Professors uncertain about new contracts

Aron Boehle, Worldview Editor

Loyola is releasing contracts to faculty in a few months, and some professors are skeptical that promises of increased wages will be kept by the university.

Last summer, Loyola interim president Rev. Justin Daffron S.J. gave a speech where he provided what he hoped to be a short-term solution to Loyola’s low faculty salary rate. He also said he hoped to have a more permanent solution to increase the low salaries in 2023.

The Maroon reported in September of last year that Loyola faculty wages were 25% lower than the national average, around the same time Daffron said Loyola issued $1.4 million in one-time payments to 212 employees identified as receiving compensation below the target range for their position. These one-time payments were kept confidential, and Mark Yakich, an English professor, said there has been no recent communication between administration and faculty over wages.

The current lack of growth in wages is concurrent with higher student enrollment and an increased number of faculty members, according to English professor and Director of the Center for Editing and Publishing Christopher Schaberg.

Schaberg said pay is lower than it was made out to be. He said that the 25% figure is a percentile, meaning that 75% of Loyola’s professor’s peers make more than them.

Yakich said instead of a consistent salary, faculty received a one-time compensation package last fall to increase Loyola’s percentage behind other universities’ faculty pay. Compared to similarly-sized universities, Yakich believes that Loyola is further behind than the statistics lead on.

Yakich and other faculty members are now waiting to see if the upcoming contract will again include a one-time payment or not.

Schaberg expressed gratitude for his one-time payment, but he said it showed him and his colleagues just how little they feel they are regularly paid. When the new contracts roll out, there will be 30 days to sign, and faculty will see whether or not the salary is fixed. When he began working at Loyola, Schaberg’s pay was $53,500 and has gone up $10,000 over his fourteen years – even after promotions to associate and later full professorship. This is particularly worrying considering that the cost of living has also crept up, Schaberg said.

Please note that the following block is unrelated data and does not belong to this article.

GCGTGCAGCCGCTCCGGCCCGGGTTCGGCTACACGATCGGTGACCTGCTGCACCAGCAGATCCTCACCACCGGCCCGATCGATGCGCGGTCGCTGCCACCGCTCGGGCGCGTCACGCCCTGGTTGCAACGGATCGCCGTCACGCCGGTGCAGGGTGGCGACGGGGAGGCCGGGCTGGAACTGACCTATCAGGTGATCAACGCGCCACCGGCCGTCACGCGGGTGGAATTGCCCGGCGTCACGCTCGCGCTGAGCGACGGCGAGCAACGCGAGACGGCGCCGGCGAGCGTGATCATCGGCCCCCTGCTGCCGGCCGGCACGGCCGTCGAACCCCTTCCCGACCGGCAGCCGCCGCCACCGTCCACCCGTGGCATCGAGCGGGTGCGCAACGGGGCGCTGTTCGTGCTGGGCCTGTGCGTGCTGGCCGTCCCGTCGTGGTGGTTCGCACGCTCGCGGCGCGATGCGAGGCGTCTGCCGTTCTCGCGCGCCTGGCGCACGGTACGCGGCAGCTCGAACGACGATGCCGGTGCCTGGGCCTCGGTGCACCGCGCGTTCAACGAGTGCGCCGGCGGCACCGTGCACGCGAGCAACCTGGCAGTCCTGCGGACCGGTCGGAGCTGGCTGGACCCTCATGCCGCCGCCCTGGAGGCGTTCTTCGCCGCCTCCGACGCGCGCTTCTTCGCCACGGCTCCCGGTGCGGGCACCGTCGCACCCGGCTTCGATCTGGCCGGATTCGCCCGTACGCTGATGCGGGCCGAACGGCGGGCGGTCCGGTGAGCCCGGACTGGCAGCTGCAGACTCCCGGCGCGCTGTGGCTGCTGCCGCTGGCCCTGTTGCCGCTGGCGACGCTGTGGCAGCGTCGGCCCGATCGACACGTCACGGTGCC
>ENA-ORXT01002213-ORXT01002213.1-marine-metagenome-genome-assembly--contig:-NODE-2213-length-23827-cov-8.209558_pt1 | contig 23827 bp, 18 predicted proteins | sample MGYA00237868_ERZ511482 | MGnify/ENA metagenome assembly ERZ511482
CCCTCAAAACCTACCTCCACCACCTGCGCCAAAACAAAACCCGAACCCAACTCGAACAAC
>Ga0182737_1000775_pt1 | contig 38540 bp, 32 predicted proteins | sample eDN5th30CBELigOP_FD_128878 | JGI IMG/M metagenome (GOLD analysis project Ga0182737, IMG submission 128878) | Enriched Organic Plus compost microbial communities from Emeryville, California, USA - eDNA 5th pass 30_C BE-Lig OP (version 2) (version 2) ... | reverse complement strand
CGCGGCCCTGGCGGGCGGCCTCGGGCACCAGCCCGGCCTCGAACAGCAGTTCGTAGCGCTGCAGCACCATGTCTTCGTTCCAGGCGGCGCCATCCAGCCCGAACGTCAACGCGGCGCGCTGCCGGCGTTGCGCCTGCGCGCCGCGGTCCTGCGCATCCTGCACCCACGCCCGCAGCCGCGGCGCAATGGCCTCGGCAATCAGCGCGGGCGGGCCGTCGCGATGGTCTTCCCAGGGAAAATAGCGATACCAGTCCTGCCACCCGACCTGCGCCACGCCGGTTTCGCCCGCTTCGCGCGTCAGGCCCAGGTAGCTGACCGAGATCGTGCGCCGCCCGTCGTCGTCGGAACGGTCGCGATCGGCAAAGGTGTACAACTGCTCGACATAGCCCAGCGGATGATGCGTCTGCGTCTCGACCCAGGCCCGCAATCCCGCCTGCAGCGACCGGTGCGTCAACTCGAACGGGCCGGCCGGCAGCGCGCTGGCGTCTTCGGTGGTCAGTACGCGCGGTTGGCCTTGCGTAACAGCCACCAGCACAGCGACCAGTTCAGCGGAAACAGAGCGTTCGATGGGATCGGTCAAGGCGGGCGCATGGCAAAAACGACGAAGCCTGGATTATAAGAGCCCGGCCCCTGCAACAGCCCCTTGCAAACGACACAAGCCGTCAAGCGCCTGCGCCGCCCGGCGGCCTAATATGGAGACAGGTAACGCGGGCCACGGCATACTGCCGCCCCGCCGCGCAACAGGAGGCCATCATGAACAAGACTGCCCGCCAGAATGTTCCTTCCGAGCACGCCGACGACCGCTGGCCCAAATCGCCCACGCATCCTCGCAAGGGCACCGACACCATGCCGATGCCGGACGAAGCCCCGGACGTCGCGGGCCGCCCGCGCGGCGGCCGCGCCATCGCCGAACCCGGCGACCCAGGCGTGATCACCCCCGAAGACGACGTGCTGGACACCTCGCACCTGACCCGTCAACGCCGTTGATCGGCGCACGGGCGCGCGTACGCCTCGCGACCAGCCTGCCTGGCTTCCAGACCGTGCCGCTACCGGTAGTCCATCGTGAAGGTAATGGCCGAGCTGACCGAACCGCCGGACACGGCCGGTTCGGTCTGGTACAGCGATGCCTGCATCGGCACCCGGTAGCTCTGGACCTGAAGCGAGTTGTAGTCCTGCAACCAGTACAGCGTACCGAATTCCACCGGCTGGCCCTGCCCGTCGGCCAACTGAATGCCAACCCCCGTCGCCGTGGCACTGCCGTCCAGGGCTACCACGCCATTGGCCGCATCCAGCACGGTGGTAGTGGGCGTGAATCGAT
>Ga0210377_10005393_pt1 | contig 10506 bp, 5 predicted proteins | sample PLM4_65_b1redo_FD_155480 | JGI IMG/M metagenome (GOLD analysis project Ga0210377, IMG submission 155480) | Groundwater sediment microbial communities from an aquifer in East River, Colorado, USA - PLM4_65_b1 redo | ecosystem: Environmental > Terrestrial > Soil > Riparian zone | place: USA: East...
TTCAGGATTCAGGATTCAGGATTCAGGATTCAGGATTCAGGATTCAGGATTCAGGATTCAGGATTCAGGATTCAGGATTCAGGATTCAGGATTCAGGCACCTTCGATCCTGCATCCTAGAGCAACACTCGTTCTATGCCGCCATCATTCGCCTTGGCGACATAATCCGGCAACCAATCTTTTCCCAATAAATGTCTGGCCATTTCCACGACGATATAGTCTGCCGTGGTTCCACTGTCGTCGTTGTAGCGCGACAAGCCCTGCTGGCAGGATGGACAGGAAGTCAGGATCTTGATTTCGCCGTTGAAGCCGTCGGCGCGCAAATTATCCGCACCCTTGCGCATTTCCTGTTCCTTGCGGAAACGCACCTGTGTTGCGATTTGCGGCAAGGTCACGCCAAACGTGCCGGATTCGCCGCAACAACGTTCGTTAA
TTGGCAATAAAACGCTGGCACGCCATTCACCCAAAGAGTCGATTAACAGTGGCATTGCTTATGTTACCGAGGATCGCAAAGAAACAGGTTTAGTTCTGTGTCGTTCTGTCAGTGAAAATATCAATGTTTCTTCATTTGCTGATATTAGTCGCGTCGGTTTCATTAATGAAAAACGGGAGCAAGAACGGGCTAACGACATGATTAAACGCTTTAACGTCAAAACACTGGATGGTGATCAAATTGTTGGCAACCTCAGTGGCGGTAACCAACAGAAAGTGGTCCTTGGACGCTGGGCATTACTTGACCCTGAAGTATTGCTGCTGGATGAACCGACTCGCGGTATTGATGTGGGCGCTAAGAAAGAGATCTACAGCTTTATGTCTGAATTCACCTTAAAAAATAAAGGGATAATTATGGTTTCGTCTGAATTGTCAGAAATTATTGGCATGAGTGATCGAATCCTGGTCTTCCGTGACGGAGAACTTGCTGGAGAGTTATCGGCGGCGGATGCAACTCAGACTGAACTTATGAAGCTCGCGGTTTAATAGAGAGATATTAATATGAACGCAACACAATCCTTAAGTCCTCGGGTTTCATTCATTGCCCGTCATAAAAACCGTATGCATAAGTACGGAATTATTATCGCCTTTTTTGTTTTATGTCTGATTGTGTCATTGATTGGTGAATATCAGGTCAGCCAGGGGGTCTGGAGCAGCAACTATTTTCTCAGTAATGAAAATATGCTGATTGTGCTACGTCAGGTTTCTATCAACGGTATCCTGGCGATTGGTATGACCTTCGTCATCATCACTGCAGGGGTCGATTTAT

Schaberg said he has seen the impact of the lower wages, noting that the English department has lost ten tenured professors over the last ten years. These tenured positions and vacancies are disproportionately replaced with adjunct professors and other instructors on one-year contracts, putting pressure on their job security. Schaberg said that this issue has made his colleagues feel either defeated or angry.

“A lot of faculty are so beaten down, and they’re just resigned,” he said.

Yakich and Schaberg both said that, in its current state, Daffron’s plan is more of an abstract and uncertain mission. Schaberg hopes it will come to fruition with a higher and fixed salary in the new contracts, but he doesn’t believe it will.

Schaberg believes this one-time payment may happen next year but not this year, and that the salary on this contract will return to the old low salaries.

“I think that’s what’s going to be so disappointing,” Schaberg said. “Because they’ve told us how much they know we’re worth, and we’re worried we’re going to get contracts saying ‘we’re still going to only pay you this much.’”

Schaberg said that if this happens it may ultimately lead professors to look elsewhere for work.

“It’s made me look seriously for other jobs,” Schaberg said. “Which is hard because I actually love it here, I’ve been here for fourteen years, I love my students.”

However, Schaberg said he’s at a point in his career where he needs to be recognized for his efforts.

Schaberg said he believes Loyola has the money to spend on faculty, and more money should be allocated to professors as it directly impacts students as well.

Because Daffron is in a precarious position as interim president, Schaberg said that he doesn’t have the usual authority for situations like this.

“We need leadership to say ‘we need to do the right thing,’” Schaberg said.

University spokeswoman Patricia Murret did not return multiple emails and voicemails requesting comment for this story.